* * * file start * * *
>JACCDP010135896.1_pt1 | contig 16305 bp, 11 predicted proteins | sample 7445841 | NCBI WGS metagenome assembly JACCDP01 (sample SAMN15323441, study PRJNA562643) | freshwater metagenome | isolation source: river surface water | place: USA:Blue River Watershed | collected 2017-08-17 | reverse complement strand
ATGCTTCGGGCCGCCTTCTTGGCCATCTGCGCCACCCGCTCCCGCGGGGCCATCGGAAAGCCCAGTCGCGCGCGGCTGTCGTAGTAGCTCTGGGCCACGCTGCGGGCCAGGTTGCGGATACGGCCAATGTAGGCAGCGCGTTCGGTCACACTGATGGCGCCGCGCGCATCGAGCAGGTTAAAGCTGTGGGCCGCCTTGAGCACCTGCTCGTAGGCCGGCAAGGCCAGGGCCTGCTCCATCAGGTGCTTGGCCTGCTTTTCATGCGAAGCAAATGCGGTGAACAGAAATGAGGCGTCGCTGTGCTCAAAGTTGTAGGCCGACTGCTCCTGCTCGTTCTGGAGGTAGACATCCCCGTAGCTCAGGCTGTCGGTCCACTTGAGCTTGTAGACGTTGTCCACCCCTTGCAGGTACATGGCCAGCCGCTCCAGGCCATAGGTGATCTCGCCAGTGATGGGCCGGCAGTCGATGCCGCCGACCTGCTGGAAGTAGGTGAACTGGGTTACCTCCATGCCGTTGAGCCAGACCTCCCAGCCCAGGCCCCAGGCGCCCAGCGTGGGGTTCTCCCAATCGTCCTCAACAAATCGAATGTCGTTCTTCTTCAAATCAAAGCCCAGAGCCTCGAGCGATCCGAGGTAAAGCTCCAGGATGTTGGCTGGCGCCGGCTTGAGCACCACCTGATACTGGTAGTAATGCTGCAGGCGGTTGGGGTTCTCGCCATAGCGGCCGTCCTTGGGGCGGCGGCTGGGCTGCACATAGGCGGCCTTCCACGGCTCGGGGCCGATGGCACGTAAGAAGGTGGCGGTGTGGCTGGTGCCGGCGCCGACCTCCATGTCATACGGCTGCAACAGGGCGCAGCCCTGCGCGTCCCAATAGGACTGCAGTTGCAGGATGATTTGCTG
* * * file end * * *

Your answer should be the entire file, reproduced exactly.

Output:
>JACCDP010135896.1_pt1 | contig 16305 bp, 11 predicted proteins | sample 7445841 | NCBI WGS metagenome assembly JACCDP01 (sample SAMN15323441, study PRJNA562643) | freshwater metagenome | isolation source: river surface water | place: USA:Blue River Watershed | collected 2017-08-17 | reverse complement strand
ATGCTTCGGGCCGCCTTCTTGGCCATCTGCGCCACCCGCTCCCGCGGGGCCATCGGAAAGCCCAGTCGCGCGCGGCTGTCGTAGTAGCTCTGGGCCACGCTGCGGGCCAGGTTGCGGATACGGCCAATGTAGGCAGCGCGTTCGGTCACACTGATGGCGCCGCGCGCATCGAGCAGGTTAAAGCTGTGGGCCGCCTTGAGCACCTGCTCGTAGGCCGGCAAGGCCAGGGCCTGCTCCATCAGGTGCTTGGCCTGCTTTTCATGCGAAGCAAATGCGGTGAACAGAAATGAGGCGTCGCTGTGCTCAAAGTTGTAGGCCGACTGCTCCTGCTCGTTCTGGAGGTAGACATCCCCGTAGCTCAGGCTGTCGGTCCACTTGAGCTTGTAGACGTTGTCCACCCCTTGCAGGTACATGGCCAGCCGCTCCAGGCCATAGGTGATCTCGCCAGTGATGGGCCGGCAGTCGATGCCGCCGACCTGCTGGAAGTAGGTGAACTGGGTTACCTCCATGCCGTTGAGCCAGACCTCCCAGCCCAGGCCCCAGGCGCCCAGCGTGGGGTTCTCCCAATCGTCCTCAACAAATCGAATGTCGTTCTTCTTCAAATCAAAGCCCAGAGCCTCGAGCGATCCGAGGTAAAGCTCCAGGATGTTGGCTGGCGCCGGCTTGAGCACCACCTGATACTGGTAGTAATGCTGCAGGCGGTTGGGGTTCTCGCCATAGCGGCCGTCCTTGGGGCGGCGGCTGGGCTGCACATAGGCGGCCTTCCACGGCTCGGGGCCGATGGCACGTAAGAAGGTGGCGGTGTGGCTGGTGCCGGCGCCGACCTCCATGTCATACGGCTGCAACAGGGCGCAGCCCTGCGCGTCCCAATAGGACTGCAGTTGCAGGATGATTTGCTG